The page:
Could it be that the church is dying today as it is, because we have protected ourselves from the possibility of the healing encounters that might happen if some rough and scaly people got close enough to Jesus?
Our sanctuaries and our sacraments are sanitised and leprosy free.
Rough and scaly people are just not welcome.
So instead of effervescent witness there is sterile silence.
Sad really…

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Fascinated by words, sounds, and scenes. Intrigued by people and their states of mind. I am a Pastoral Counsellor, Conflict Mediator and Newspaper Columnist.

9 thoughts on “Warning: Jesus is Contagious!

  1. “Do I trust Jesus to be himself as I follow him or do I want hime to fit my preconceived mould I have cast for him?” –
    Mate it sounds like an easy question to answer, till you actually have to answer.

    “For all the best reasons for secrecy which we have considered above, there is something Jesus has underestimated.” –
    I think I read somewhere that Jesus’ self understanding of who he was developed over the period of his ministry, then again I may have just made that up 🙂 Still as you say he may well have underestimated some things and in this case he may have underestimated the power of Love to effect change in more ways than we can imagine?

  2. Peter you touch on something close to my own heart. The call to inclusiveness is central to the Christian church, yet sadly, rarely heeded. There is a history of exclusion beginning with the Gentiles and those classed as “foreigners” and even people with a mental illness or left handed people at one time. Women, until recently.

    The list goes on and on and seems bizarre to us now, yet still today we are adding to the list. Gay people are the latest ‘rough and scaly people” as the church continues to treat homosexual people with the same “sterile silence.”

    In every instance, it’s ignorance that feeds prejudice. Whatever the church doesn’t understand it rejects, and of course God rejects whatever the church rejects.

    1. Thanks for commenting Lyn,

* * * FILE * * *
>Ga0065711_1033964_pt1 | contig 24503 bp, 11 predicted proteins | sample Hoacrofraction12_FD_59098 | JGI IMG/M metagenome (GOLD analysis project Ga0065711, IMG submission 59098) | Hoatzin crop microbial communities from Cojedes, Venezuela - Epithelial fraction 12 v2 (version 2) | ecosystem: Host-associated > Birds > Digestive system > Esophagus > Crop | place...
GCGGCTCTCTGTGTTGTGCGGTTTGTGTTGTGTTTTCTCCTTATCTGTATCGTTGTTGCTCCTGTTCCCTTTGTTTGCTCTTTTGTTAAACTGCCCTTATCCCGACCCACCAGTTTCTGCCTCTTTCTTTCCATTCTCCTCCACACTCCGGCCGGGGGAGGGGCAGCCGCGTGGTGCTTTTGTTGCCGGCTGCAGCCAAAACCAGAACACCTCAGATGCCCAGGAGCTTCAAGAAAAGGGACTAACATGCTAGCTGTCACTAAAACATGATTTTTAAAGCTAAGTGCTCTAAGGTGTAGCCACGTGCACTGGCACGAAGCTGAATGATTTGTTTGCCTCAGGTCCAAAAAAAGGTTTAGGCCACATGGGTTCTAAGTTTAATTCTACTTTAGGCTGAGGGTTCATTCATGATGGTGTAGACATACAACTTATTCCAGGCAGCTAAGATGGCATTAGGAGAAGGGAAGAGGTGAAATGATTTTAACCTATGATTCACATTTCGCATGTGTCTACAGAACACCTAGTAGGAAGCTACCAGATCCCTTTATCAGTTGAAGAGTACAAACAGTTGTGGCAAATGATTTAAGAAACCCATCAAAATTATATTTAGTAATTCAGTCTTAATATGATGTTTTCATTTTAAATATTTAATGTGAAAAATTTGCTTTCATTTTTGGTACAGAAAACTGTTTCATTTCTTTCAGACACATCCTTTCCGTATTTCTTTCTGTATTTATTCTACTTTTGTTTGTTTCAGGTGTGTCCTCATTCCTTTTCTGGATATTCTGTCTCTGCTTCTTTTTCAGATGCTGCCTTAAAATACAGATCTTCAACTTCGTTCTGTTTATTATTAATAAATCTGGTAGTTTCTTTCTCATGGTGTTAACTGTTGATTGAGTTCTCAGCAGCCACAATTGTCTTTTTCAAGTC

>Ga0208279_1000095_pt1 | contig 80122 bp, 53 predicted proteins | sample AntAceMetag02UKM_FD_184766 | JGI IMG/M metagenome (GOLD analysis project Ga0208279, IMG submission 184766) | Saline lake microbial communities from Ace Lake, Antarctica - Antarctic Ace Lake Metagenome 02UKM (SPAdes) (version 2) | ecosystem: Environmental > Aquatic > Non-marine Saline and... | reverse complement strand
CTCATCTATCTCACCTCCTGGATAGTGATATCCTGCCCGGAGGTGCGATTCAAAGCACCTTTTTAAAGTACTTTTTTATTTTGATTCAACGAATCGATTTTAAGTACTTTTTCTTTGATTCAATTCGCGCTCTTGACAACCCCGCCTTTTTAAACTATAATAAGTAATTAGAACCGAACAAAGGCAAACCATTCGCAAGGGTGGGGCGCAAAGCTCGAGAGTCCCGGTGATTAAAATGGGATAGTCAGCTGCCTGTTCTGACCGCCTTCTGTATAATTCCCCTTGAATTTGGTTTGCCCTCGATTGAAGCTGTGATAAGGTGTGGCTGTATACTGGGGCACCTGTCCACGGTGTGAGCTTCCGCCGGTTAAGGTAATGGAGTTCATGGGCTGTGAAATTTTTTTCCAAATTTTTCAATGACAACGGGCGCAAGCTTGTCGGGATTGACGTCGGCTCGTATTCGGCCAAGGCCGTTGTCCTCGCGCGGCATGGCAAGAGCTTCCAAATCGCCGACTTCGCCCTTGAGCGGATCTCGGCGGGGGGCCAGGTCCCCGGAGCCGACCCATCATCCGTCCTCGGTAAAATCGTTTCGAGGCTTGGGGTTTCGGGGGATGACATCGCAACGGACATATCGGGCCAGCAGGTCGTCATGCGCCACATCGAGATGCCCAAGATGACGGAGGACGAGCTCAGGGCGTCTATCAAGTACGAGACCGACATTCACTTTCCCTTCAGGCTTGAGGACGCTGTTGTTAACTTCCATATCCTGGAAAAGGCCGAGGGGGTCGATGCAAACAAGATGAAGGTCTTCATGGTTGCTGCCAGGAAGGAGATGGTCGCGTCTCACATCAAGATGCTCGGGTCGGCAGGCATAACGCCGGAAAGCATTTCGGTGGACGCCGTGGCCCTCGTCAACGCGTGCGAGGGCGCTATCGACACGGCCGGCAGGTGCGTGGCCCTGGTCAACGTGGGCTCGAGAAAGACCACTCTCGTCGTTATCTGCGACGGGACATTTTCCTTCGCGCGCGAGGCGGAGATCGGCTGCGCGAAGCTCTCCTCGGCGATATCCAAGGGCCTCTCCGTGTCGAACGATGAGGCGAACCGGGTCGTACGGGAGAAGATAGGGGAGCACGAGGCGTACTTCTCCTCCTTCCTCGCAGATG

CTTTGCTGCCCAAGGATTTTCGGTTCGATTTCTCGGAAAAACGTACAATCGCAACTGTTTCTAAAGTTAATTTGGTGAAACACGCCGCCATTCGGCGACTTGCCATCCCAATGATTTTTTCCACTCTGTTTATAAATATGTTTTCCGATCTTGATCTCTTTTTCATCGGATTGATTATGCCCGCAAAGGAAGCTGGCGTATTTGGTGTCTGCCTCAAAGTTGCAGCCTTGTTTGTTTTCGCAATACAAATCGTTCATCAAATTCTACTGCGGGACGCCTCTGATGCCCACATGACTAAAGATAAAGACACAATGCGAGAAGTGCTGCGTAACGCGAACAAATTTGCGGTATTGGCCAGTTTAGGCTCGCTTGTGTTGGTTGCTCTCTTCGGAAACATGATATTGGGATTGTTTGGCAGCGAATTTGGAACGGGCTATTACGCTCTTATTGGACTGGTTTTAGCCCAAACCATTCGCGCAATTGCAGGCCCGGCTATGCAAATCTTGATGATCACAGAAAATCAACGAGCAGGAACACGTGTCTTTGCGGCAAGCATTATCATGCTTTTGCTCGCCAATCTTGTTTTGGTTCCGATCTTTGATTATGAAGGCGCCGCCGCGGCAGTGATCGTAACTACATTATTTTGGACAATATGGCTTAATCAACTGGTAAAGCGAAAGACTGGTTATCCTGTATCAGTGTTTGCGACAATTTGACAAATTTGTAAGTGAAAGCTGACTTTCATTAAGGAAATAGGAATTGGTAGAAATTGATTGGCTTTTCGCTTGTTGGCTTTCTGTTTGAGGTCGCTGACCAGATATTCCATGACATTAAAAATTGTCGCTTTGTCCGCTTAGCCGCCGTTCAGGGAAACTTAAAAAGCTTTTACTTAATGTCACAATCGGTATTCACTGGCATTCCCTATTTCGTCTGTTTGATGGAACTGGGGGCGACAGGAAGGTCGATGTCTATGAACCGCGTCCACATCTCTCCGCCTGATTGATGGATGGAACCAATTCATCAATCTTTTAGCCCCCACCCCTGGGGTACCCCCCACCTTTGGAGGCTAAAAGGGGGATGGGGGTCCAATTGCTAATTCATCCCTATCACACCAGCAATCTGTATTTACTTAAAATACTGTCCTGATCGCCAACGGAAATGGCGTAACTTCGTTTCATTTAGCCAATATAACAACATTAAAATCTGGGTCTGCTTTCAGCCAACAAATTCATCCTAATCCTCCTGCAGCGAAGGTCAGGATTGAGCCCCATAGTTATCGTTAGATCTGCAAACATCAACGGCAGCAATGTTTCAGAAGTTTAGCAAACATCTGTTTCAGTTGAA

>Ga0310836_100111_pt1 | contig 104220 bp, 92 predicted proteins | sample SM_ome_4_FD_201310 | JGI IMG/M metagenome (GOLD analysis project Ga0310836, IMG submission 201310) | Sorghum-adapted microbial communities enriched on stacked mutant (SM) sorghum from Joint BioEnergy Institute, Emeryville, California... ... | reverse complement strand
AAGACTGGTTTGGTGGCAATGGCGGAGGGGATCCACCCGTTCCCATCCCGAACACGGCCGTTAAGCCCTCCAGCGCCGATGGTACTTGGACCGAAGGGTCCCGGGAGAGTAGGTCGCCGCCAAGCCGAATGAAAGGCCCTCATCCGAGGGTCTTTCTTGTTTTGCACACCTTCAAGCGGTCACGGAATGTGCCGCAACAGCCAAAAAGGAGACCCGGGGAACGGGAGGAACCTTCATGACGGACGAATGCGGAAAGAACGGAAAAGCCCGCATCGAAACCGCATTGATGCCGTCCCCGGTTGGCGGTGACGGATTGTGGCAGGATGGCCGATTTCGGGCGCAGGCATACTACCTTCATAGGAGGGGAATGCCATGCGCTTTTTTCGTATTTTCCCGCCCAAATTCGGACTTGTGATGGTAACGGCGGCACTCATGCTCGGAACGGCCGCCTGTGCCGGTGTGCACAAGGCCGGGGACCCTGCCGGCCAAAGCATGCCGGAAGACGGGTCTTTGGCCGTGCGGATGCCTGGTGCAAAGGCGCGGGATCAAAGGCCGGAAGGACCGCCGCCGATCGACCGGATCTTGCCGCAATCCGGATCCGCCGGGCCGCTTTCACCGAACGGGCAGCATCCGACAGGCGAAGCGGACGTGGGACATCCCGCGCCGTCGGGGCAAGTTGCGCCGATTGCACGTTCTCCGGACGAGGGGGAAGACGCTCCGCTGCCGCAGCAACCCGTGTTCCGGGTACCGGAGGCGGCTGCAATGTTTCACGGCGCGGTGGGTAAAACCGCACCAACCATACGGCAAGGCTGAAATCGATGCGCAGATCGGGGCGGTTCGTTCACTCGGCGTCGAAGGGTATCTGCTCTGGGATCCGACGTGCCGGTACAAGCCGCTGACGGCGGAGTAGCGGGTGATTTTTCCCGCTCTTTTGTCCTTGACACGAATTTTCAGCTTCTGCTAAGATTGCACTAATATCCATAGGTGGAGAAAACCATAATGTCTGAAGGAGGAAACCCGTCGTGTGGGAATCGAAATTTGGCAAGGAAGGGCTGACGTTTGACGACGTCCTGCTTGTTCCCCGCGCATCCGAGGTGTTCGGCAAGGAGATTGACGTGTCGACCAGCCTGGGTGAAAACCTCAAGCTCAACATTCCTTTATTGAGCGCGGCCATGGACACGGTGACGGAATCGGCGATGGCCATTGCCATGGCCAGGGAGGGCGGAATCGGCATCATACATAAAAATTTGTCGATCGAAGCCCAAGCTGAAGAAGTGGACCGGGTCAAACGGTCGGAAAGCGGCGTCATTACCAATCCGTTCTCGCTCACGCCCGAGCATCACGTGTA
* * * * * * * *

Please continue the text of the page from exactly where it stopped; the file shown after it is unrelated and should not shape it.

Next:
Not sure I can agree with you last line, “and of course God rejects whatever the church rejects.”
      Perhaps you tripped over the ambiguity of your sentence?
      I don’t think the church has any power over God, despite our delusions of having that power.
      It also seems that God affirms, seeks out, welcomes and heals, the very people the church rejects. (Which is, I think, what you meant to say?)

  3. Sorry I was speaking in irony and didn’t make myself clear.

    The perception is that the church speaks with God’s voice or for God…therefore what the church rejects is perceived to be what God rejects. You are right, I do beieve that God embraces the very people the church rejects.

  4. God has no limits, and is willing. Our limits, for the most part, are that we aren’t willing.

  5. Thanks Peter. Such good stuff. “So instead of effervescent witness there is sterile silence.” Also no effervescent discussion and life, just the same old sterile submission to all that is “plonked” in to peoples’ heads and hearts..

  6. Stir up your power, O Lord,
    and with great might come among us;
    and, because we are sorely hindered by our sins,
    let your bountiful grace and mercy speedily help and deliver us;
    [that we may recognize and welcome thy rough and scaly, thy tired and poor, thy marginalized and minimized, despised, and rejected:]
    through Jesus Christ our Lord,
    to whom, with you and the Holy Spirit,
    be honor and glory now and forever.
    Amen.
    – The Book of Common Prayer

    — A slightly altered version of a famous Anglican collect for the first Sunday of Advent (“Stir up Sunday”), perhaps more fitting for this week (Epiphany 6A)? Shall we followers of the Prince of Peace now stir up more than a nice batch of Christmas pudding this year?